In this study, conservative treatment was fundamental in treating the players. After examination and confirmation of images, the diagnosis of spondylolysis was made, and the disease stage was determined. For the pre-lysis to progressive stages, conservative treatments such as rest, brace wearing, and rehabilitation were performed. For the terminal stage, treatments mainly consisted of rehabilitation aimed at pain control, stretching, and improving core muscle strength. Some cases included surgery for pain relief or early return to competition. When performing surgery, we focused on preserving the mobility of the segment by securing only one vertebra using the smiley face rod method [16]. This series included seven surgical cases, and bone union was achieved in six cases.
This study has some limitations. First, multiple lesions, such as bilateral cases, were counted as distinct lesions. Bilateral cases may occur simultaneously on both sides of the pars, or they may be bilateral because a lesion occurs after a unilateral lesion. Given the lack of evidence of change over time in bilateral cases, they were counted and analyzed equally in this study. Second, this study included only baseball players who visited a hospital; therefore, there is a selection bias, and the results do not apply to all baseball players. In addition, for pitchers, an examination of each pitching form has not been conducted.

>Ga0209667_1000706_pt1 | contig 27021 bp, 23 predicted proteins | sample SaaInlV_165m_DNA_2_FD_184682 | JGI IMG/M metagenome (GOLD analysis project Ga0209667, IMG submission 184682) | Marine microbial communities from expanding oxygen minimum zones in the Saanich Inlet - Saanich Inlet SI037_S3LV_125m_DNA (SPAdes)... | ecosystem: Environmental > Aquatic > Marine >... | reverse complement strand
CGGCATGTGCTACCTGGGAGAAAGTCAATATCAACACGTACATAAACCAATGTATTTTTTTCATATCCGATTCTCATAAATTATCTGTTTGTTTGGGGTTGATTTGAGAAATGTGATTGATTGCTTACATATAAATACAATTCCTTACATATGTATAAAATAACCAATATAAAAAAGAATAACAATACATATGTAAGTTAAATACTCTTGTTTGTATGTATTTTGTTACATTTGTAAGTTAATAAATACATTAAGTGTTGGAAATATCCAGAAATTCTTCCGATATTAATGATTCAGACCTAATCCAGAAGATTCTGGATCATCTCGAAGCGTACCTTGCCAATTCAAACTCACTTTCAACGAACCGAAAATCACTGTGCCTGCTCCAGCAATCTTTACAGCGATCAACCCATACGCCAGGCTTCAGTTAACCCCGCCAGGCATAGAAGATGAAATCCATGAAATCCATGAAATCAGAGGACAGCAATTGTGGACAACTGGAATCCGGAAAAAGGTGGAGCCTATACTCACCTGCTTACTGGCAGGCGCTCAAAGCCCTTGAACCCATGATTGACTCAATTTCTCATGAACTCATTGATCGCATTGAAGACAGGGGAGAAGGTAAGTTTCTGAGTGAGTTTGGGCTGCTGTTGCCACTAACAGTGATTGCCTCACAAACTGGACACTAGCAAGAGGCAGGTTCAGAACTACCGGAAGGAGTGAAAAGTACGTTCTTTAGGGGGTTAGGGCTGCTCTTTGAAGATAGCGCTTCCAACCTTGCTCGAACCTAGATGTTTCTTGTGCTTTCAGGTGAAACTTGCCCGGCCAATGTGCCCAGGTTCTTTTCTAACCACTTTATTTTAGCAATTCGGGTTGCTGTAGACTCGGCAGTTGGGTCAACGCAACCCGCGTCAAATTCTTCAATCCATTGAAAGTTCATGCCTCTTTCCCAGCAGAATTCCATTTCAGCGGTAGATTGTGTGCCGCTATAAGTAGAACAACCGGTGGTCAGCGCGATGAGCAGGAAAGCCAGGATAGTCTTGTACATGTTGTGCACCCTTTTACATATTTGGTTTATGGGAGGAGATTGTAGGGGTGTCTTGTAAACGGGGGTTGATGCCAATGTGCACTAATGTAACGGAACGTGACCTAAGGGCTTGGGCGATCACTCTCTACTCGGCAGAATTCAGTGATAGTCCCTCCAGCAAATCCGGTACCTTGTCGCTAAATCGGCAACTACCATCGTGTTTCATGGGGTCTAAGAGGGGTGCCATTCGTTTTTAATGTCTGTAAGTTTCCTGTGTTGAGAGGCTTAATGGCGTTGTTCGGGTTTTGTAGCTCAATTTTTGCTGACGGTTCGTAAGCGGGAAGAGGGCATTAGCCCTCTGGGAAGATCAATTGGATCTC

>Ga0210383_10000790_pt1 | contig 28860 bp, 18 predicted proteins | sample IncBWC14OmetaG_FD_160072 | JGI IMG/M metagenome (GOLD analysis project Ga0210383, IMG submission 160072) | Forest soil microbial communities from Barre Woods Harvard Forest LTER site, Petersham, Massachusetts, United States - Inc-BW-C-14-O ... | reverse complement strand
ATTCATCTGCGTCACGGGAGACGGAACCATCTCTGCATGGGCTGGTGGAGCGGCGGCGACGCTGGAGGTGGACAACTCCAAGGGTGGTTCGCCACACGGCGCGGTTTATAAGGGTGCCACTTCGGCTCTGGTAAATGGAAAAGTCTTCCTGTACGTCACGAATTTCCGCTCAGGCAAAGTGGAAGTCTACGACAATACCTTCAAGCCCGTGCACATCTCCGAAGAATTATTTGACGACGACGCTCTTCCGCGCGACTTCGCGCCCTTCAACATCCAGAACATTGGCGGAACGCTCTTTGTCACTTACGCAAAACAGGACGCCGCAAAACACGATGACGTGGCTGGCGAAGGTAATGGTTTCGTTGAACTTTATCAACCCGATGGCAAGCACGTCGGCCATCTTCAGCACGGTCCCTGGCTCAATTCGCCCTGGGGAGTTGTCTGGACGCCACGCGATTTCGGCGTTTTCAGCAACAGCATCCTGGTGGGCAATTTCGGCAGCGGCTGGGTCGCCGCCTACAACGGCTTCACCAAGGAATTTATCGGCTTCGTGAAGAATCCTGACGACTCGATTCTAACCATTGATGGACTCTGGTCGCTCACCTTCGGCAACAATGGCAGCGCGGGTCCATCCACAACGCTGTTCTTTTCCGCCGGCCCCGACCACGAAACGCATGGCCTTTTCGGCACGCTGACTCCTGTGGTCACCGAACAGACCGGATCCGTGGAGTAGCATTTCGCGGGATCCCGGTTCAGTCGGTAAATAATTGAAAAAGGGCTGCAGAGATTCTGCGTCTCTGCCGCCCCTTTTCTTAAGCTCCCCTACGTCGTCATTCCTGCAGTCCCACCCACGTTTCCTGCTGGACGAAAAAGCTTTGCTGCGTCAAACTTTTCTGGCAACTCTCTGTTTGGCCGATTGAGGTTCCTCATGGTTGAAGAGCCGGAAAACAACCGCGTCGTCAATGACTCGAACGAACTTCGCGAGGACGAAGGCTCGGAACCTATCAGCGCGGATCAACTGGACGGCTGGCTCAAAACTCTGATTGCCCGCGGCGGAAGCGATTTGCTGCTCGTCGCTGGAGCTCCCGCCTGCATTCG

Conclusions

Lumbar spondylolysis in adolescent baseball players is more likely to occur on the side opposite the throwing side in pitchers. No significant differences for fielders or any significant differences based on the batting side were found.

Notes